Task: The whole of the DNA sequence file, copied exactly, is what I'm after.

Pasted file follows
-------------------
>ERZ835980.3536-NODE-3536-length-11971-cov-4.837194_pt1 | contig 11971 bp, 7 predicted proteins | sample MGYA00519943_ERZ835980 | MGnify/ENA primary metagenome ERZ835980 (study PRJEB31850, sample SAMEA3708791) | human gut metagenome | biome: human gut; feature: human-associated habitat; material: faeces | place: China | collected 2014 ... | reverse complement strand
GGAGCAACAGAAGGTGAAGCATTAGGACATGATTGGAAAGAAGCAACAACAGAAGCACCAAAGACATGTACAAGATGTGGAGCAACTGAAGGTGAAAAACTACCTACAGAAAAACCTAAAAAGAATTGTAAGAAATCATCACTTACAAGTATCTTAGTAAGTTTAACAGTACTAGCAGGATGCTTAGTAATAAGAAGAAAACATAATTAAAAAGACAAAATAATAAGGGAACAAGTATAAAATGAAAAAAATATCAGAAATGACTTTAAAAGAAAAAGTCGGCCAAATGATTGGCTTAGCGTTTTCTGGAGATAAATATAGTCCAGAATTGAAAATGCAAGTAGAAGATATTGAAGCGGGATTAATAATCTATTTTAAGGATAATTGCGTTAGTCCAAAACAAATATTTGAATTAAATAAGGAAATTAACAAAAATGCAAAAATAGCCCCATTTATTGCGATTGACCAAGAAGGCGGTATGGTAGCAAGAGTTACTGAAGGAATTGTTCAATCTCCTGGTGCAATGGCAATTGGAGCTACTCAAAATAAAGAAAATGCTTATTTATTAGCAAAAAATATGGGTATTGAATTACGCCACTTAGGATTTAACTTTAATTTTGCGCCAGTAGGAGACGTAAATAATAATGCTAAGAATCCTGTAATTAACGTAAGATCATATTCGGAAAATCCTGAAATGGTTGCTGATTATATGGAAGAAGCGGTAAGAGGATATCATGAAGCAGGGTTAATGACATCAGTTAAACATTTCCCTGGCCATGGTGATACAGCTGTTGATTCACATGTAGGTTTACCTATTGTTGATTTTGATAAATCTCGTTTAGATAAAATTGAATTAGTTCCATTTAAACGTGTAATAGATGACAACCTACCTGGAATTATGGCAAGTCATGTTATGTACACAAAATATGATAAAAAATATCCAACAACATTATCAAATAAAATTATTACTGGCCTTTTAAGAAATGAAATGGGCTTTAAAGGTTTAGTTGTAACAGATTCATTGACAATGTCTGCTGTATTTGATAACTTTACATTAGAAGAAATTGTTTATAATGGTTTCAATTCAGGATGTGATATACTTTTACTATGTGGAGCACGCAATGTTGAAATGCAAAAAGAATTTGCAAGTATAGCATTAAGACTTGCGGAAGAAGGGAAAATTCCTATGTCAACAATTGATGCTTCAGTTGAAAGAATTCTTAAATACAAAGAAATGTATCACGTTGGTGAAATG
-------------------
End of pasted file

>ERZ835980.3536-NODE-3536-length-11971-cov-4.837194_pt1 | contig 11971 bp, 7 predicted proteins | sample MGYA00519943_ERZ835980 | MGnify/ENA primary metagenome ERZ835980 (study PRJEB31850, sample SAMEA3708791) | human gut metagenome | biome: human gut; feature: human-associated habitat; material: faeces | place: China | collected 2014 ... | reverse complement strand
GGAGCAACAGAAGGTGAAGCATTAGGACATGATTGGAAAGAAGCAACAACAGAAGCACCAAAGACATGTACAAGATGTGGAGCAACTGAAGGTGAAAAACTACCTACAGAAAAACCTAAAAAGAATTGTAAGAAATCATCACTTACAAGTATCTTAGTAAGTTTAACAGTACTAGCAGGATGCTTAGTAATAAGAAGAAAACATAATTAAAAAGACAAAATAATAAGGGAACAAGTATAAAATGAAAAAAATATCAGAAATGACTTTAAAAGAAAAAGTCGGCCAAATGATTGGCTTAGCGTTTTCTGGAGATAAATATAGTCCAGAATTGAAAATGCAAGTAGAAGATATTGAAGCGGGATTAATAATCTATTTTAAGGATAATTGCGTTAGTCCAAAACAAATATTTGAATTAAATAAGGAAATTAACAAAAATGCAAAAATAGCCCCATTTATTGCGATTGACCAAGAAGGCGGTATGGTAGCAAGAGTTACTGAAGGAATTGTTCAATCTCCTGGTGCAATGGCAATTGGAGCTACTCAAAATAAAGAAAATGCTTATTTATTAGCAAAAAATATGGGTATTGAATTACGCCACTTAGGATTTAACTTTAATTTTGCGCCAGTAGGAGACGTAAATAATAATGCTAAGAATCCTGTAATTAACGTAAGATCATATTCGGAAAATCCTGAAATGGTTGCTGATTATATGGAAGAAGCGGTAAGAGGATATCATGAAGCAGGGTTAATGACATCAGTTAAACATTTCCCTGGCCATGGTGATACAGCTGTTGATTCACATGTAGGTTTACCTATTGTTGATTTTGATAAATCTCGTTTAGATAAAATTGAATTAGTTCCATTTAAACGTGTAATAGATGACAACCTACCTGGAATTATGGCAAGTCATGTTATGTACACAAAATATGATAAAAAATATCCAACAACATTATCAAATAAAATTATTACTGGCCTTTTAAGAAATGAAATGGGCTTTAAAGGTTTAGTTGTAACAGATTCATTGACAATGTCTGCTGTATTTGATAACTTTACATTAGAAGAAATTGTTTATAATGGTTTCAATTCAGGATGTGATATACTTTTACTATGTGGAGCACGCAATGTTGAAATGCAAAAAGAATTTGCAAGTATAGCATTAAGACTTGCGGAAGAAGGGAAAATTCCTATGTCAACAATTGATGCTTCAGTTGAAAGAATTCTTAAATACAAAGAAATGTATCACGTTGGTGAAATG